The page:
After reports emerged that three Indigenous people have died in custody across Australia in a week, proud Barranbinya man and ABC Sports reporter Tony Armstrong has said that the wider community is “white-hot with rage”, calling the continued deaths in custody a “national crisis” and “as serious a health risk as it gets in the Indigenous community”.
Speaking on the couch on News Breakfast on Friday morning, where he’s currently standing in as the program’s sports reporter, Tony said that it’s obvious that nothing is being done to address the deaths in custody, as 2021 marks 30 years since the Royal Commission into the issue.
“It makes me sick,” he said to co-anchors Lisa Millar and Michael Rowland.
“Being Indigenous… we have to talk about this stuff with a kind of uptick, talking about ‘Oh, you know, there’s a positive light at the end of the tunnel.’ 30 years since the Royal Commission and, as you said, over 450 deaths.”
In the last week, three Indigenous people across two prison facilities in New South Wales and Victoria have died, with the latest being a man at the medium-level Ravenhall prison, west of Melbourne.
Tony said that during the Black Lives Matter protests last year, a lot of allies were noting that there was a shift in the energy, and commenting that “it just felt different this time”. Tony agreed, but said the difference is not a positive one – more Indigenous people are dying in custody and at a faster rate.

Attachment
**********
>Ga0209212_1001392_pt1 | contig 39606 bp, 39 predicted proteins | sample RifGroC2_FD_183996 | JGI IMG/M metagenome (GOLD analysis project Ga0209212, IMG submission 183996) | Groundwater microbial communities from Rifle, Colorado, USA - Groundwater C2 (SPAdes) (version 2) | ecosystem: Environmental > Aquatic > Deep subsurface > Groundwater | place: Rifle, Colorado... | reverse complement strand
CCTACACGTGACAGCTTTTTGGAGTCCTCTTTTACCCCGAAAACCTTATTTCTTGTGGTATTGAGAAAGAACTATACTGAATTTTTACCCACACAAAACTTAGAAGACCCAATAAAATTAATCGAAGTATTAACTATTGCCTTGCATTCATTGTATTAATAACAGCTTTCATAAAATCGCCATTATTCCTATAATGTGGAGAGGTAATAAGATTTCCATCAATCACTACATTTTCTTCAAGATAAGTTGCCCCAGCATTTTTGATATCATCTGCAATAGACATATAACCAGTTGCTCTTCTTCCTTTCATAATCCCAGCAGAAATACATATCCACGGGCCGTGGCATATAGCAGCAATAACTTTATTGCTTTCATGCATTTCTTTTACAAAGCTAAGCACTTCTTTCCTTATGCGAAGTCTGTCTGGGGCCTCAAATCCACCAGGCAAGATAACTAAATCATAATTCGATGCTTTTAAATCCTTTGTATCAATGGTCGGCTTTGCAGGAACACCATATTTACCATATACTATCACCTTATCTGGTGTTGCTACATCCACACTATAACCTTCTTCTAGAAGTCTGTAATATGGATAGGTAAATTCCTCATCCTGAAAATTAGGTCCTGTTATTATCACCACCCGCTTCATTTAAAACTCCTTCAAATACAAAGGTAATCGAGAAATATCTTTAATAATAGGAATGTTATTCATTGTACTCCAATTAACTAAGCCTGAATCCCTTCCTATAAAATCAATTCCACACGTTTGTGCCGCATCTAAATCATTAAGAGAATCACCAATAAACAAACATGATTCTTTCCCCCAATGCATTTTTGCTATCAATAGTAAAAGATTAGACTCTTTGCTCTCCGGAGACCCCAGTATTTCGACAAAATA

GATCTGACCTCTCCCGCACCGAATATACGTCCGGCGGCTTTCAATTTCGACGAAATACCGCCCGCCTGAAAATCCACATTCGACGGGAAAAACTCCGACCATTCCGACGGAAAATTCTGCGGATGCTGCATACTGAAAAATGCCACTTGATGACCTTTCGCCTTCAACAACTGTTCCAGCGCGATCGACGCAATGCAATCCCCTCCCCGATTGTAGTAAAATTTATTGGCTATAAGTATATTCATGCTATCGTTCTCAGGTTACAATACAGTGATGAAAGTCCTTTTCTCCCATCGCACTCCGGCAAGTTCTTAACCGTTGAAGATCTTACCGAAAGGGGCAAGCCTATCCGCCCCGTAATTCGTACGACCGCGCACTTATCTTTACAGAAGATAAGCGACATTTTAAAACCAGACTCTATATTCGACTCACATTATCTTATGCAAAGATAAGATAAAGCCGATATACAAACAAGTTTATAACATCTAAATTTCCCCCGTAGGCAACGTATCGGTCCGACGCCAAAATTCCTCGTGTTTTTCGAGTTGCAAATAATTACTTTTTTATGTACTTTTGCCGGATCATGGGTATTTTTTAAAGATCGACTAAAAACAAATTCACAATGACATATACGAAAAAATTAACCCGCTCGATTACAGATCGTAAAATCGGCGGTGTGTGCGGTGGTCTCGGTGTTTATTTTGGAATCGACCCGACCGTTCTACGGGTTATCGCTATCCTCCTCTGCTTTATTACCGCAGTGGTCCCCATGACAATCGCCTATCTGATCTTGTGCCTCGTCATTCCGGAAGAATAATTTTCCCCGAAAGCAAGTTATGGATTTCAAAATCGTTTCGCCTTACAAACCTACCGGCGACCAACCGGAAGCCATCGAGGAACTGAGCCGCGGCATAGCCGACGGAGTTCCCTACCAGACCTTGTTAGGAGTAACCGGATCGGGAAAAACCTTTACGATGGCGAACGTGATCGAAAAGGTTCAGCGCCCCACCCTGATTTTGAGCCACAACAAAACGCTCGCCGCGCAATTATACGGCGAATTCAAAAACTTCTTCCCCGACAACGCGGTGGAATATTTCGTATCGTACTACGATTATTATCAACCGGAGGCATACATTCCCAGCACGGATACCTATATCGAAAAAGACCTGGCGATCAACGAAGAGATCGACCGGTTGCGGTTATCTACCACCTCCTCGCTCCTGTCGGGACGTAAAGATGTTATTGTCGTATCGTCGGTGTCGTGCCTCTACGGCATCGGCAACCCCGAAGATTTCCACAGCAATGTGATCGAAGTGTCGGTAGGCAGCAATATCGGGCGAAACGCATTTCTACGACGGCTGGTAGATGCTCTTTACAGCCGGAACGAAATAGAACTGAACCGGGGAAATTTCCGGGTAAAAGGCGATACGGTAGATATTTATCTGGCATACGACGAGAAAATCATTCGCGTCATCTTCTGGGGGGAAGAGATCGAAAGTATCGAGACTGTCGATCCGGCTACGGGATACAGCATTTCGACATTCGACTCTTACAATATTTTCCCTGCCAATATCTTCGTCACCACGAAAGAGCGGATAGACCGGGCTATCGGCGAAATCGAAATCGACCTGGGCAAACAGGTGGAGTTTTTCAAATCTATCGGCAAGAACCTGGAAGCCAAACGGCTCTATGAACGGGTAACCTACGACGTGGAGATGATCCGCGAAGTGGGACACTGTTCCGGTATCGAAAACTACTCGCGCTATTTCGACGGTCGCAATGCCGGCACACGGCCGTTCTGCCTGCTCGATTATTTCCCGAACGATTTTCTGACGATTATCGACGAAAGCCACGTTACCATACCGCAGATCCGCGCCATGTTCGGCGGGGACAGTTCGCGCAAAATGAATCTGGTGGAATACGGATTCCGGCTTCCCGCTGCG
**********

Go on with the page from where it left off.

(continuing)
“It is different,” he said.
“If you look at it statistically, we’re dying in jail faster than we were between the Royal Commission and Black Lives Matter last year. So, in fact, it’s gotten worse. And this is just reported deaths, of course.”
“We’re angry…white hot with rage.”— News Breakfast (@BreakfastNews) March 11, 2021
The ABC’s Tony Armstrong says nothing is being done to address Indigenous deaths in custody. It comes amid growing outrage over a third death in custody in a week. @Tonaaayy_ @abcnews pic.twitter.com/GT1hE13YHQ
Tony also said that a lot of finger-pointing is being done over the issue, despite the governments over the last 30 years having recommendations from the Royal Commission to help ease the problem.
“Nothing is being done,” he said.
“So much finger-pointing, ‘the problem’s here, the problem’s there’. The answers are in the Royal Commission from 30 years ago, and so many of those recommendations have not been acted upon. I mean, that’s the thing that kills me, the thing that really frustrates me.
“We know what needs to be done, and whoever’s been in charge over the course of those 30 years, nothing has been done.
“This is as serious a health risk as there is in the Indigenous community. You go into jail, you are a huge chance of dying. This is a national crisis, one of the many that Indigenous people face.”